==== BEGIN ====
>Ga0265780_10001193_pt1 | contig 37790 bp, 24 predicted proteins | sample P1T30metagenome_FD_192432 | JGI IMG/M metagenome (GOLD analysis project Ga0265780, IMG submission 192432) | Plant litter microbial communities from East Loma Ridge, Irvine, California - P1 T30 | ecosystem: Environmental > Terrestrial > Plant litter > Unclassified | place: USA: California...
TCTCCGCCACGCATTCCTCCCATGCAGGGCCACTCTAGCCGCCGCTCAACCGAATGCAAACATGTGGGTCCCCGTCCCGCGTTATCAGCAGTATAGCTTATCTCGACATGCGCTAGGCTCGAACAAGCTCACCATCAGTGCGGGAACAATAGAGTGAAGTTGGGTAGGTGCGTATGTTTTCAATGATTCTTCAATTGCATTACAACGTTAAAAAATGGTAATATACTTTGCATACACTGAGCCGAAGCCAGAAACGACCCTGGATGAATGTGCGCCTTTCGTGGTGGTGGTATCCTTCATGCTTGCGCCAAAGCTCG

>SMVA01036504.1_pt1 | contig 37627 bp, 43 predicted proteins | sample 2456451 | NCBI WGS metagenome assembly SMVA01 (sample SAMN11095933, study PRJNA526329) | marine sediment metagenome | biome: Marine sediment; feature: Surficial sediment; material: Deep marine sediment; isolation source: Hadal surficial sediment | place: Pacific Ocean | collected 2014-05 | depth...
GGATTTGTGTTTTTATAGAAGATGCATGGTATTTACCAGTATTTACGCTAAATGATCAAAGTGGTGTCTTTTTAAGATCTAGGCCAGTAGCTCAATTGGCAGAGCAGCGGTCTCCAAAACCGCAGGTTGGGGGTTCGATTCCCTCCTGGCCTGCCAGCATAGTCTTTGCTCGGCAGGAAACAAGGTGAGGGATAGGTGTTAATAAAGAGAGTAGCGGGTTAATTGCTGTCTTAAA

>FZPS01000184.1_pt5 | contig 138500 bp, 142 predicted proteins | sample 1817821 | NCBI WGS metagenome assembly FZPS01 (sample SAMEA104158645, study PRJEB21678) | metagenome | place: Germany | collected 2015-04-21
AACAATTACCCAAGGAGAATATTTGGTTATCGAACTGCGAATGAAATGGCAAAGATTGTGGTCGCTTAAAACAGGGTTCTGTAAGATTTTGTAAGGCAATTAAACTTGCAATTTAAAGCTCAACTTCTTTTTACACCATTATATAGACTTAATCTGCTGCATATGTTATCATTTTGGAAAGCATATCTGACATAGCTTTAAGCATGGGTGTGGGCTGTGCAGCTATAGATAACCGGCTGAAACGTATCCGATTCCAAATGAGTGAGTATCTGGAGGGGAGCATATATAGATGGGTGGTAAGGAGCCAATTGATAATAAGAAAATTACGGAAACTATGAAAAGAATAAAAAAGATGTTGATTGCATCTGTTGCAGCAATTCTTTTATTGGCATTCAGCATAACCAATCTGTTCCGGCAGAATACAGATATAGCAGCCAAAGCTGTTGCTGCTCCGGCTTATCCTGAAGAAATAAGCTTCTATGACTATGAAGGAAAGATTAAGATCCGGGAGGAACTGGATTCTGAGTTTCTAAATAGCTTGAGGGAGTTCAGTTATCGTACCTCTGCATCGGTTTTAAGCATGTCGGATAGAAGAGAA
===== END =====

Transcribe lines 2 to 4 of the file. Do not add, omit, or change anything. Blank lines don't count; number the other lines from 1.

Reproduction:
TCTCCGCCACGCATTCCTCCCATGCAGGGCCACTCTAGCCGCCGCTCAACCGAATGCAAACATGTGGGTCCCCGTCCCGCGTTATCAGCAGTATAGCTTATCTCGACATGCGCTAGGCTCGAACAAGCTCACCATCAGTGCGGGAACAATAGAGTGAAGTTGGGTAGGTGCGTATGTTTTCAATGATTCTTCAATTGCATTACAACGTTAAAAAATGGTAATATACTTTGCATACACTGAGCCGAAGCCAGAAACGACCCTGGATGAATGTGCGCCTTTCGTGGTGGTGGTATCCTTCATGCTTGCGCCAAAGCTCG

>SMVA01036504.1_pt1 | contig 37627 bp, 43 predicted proteins | sample 2456451 | NCBI WGS metagenome assembly SMVA01 (sample SAMN11095933, study PRJNA526329) | marine sediment metagenome | biome: Marine sediment; feature: Surficial sediment; material: Deep marine sediment; isolation source: Hadal surficial sediment | place: Pacific Ocean | collected 2014-05 | depth...
GGATTTGTGTTTTTATAGAAGATGCATGGTATTTACCAGTATTTACGCTAAATGATCAAAGTGGTGTCTTTTTAAGATCTAGGCCAGTAGCTCAATTGGCAGAGCAGCGGTCTCCAAAACCGCAGGTTGGGGGTTCGATTCCCTCCTGGCCTGCCAGCATAGTCTTTGCTCGGCAGGAAACAAGGTGAGGGATAGGTGTTAATAAAGAGAGTAGCGGGTTAATTGCTGTCTTAAA